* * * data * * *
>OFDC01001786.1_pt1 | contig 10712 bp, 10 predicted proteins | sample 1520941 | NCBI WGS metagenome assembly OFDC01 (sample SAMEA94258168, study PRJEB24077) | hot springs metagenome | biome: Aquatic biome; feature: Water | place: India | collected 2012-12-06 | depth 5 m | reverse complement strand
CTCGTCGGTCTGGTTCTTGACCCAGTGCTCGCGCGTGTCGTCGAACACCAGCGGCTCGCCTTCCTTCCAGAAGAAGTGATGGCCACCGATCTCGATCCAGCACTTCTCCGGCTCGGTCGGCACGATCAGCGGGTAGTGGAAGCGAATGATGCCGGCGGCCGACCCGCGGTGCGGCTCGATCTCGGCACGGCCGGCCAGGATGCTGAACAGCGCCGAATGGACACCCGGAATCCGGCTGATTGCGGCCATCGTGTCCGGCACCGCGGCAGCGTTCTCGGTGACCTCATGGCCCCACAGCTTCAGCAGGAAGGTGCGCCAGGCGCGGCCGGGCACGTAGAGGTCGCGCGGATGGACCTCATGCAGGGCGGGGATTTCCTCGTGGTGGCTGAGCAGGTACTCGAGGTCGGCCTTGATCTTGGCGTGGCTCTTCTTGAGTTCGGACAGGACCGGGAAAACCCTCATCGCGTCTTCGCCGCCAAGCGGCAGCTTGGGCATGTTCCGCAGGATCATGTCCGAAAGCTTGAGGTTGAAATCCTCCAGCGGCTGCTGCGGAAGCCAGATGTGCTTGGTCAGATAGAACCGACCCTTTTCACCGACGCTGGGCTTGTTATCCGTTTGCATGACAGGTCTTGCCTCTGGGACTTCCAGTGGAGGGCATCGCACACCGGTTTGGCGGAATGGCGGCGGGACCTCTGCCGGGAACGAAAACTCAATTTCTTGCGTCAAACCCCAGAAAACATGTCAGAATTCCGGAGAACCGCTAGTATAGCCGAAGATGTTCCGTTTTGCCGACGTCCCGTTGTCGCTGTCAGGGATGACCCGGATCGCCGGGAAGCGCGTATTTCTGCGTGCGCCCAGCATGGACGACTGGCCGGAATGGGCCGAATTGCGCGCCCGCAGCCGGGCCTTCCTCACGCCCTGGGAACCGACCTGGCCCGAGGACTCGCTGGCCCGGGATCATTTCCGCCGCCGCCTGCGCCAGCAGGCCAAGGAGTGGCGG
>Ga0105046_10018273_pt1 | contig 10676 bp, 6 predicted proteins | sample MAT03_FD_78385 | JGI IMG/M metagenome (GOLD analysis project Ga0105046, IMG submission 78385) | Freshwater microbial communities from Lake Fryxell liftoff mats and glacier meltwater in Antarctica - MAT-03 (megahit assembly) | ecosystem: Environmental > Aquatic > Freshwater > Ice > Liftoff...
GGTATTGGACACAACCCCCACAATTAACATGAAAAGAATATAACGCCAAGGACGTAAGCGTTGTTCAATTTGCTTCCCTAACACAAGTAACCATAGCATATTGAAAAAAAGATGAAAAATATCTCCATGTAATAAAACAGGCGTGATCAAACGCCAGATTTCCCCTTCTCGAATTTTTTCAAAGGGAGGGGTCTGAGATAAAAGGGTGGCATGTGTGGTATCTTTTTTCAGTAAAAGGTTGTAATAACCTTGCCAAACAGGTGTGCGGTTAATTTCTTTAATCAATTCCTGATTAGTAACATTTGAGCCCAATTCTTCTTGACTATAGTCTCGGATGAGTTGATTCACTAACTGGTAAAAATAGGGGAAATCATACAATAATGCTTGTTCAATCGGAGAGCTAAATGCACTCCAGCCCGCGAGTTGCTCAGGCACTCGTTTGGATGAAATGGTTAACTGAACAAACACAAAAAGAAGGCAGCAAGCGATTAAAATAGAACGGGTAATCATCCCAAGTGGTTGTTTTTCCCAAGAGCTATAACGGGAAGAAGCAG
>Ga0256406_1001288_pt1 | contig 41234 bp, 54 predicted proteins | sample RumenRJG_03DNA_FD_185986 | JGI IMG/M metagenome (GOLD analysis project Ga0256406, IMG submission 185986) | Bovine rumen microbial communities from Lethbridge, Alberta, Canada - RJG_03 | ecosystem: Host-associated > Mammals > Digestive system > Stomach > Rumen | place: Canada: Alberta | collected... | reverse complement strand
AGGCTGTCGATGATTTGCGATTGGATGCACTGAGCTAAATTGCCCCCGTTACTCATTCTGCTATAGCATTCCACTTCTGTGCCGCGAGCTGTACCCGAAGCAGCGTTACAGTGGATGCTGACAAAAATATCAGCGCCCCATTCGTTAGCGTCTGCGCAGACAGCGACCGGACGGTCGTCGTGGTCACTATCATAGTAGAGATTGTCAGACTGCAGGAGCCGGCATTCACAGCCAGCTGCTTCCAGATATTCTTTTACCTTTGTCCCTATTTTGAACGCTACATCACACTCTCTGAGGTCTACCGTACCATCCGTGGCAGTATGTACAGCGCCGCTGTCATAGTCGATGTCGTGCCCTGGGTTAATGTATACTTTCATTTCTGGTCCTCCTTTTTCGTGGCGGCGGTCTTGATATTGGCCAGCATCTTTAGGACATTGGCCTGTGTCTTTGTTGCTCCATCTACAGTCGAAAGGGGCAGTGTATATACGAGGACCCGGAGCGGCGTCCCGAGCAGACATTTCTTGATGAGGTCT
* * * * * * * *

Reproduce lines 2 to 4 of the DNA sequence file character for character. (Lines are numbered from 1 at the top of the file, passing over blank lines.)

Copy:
CTCGTCGGTCTGGTTCTTGACCCAGTGCTCGCGCGTGTCGTCGAACACCAGCGGCTCGCCTTCCTTCCAGAAGAAGTGATGGCCACCGATCTCGATCCAGCACTTCTCCGGCTCGGTCGGCACGATCAGCGGGTAGTGGAAGCGAATGATGCCGGCGGCCGACCCGCGGTGCGGCTCGATCTCGGCACGGCCGGCCAGGATGCTGAACAGCGCCGAATGGACACCCGGAATCCGGCTGATTGCGGCCATCGTGTCCGGCACCGCGGCAGCGTTCTCGGTGACCTCATGGCCCCACAGCTTCAGCAGGAAGGTGCGCCAGGCGCGGCCGGGCACGTAGAGGTCGCGCGGATGGACCTCATGCAGGGCGGGGATTTCCTCGTGGTGGCTGAGCAGGTACTCGAGGTCGGCCTTGATCTTGGCGTGGCTCTTCTTGAGTTCGGACAGGACCGGGAAAACCCTCATCGCGTCTTCGCCGCCAAGCGGCAGCTTGGGCATGTTCCGCAGGATCATGTCCGAAAGCTTGAGGTTGAAATCCTCCAGCGGCTGCTGCGGAAGCCAGATGTGCTTGGTCAGATAGAACCGACCCTTTTCACCGACGCTGGGCTTGTTATCCGTTTGCATGACAGGTCTTGCCTCTGGGACTTCCAGTGGAGGGCATCGCACACCGGTTTGGCGGAATGGCGGCGGGACCTCTGCCGGGAACGAAAACTCAATTTCTTGCGTCAAACCCCAGAAAACATGTCAGAATTCCGGAGAACCGCTAGTATAGCCGAAGATGTTCCGTTTTGCCGACGTCCCGTTGTCGCTGTCAGGGATGACCCGGATCGCCGGGAAGCGCGTATTTCTGCGTGCGCCCAGCATGGACGACTGGCCGGAATGGGCCGAATTGCGCGCCCGCAGCCGGGCCTTCCTCACGCCCTGGGAACCGACCTGGCCCGAGGACTCGCTGGCCCGGGATCATTTCCGCCGCCGCCTGCGCCAGCAGGCCAAGGAGTGGCGG
>Ga0105046_10018273_pt1 | contig 10676 bp, 6 predicted proteins | sample MAT03_FD_78385 | JGI IMG/M metagenome (GOLD analysis project Ga0105046, IMG submission 78385) | Freshwater microbial communities from Lake Fryxell liftoff mats and glacier meltwater in Antarctica - MAT-03 (megahit assembly) | ecosystem: Environmental > Aquatic > Freshwater > Ice > Liftoff...
GGTATTGGACACAACCCCCACAATTAACATGAAAAGAATATAACGCCAAGGACGTAAGCGTTGTTCAATTTGCTTCCCTAACACAAGTAACCATAGCATATTGAAAAAAAGATGAAAAATATCTCCATGTAATAAAACAGGCGTGATCAAACGCCAGATTTCCCCTTCTCGAATTTTTTCAAAGGGAGGGGTCTGAGATAAAAGGGTGGCATGTGTGGTATCTTTTTTCAGTAAAAGGTTGTAATAACCTTGCCAAACAGGTGTGCGGTTAATTTCTTTAATCAATTCCTGATTAGTAACATTTGAGCCCAATTCTTCTTGACTATAGTCTCGGATGAGTTGATTCACTAACTGGTAAAAATAGGGGAAATCATACAATAATGCTTGTTCAATCGGAGAGCTAAATGCACTCCAGCCCGCGAGTTGCTCAGGCACTCGTTTGGATGAAATGGTTAACTGAACAAACACAAAAAGAAGGCAGCAAGCGATTAAAATAGAACGGGTAATCATCCCAAGTGGTTGTTTTTCCCAAGAGCTATAACGGGAAGAAGCAG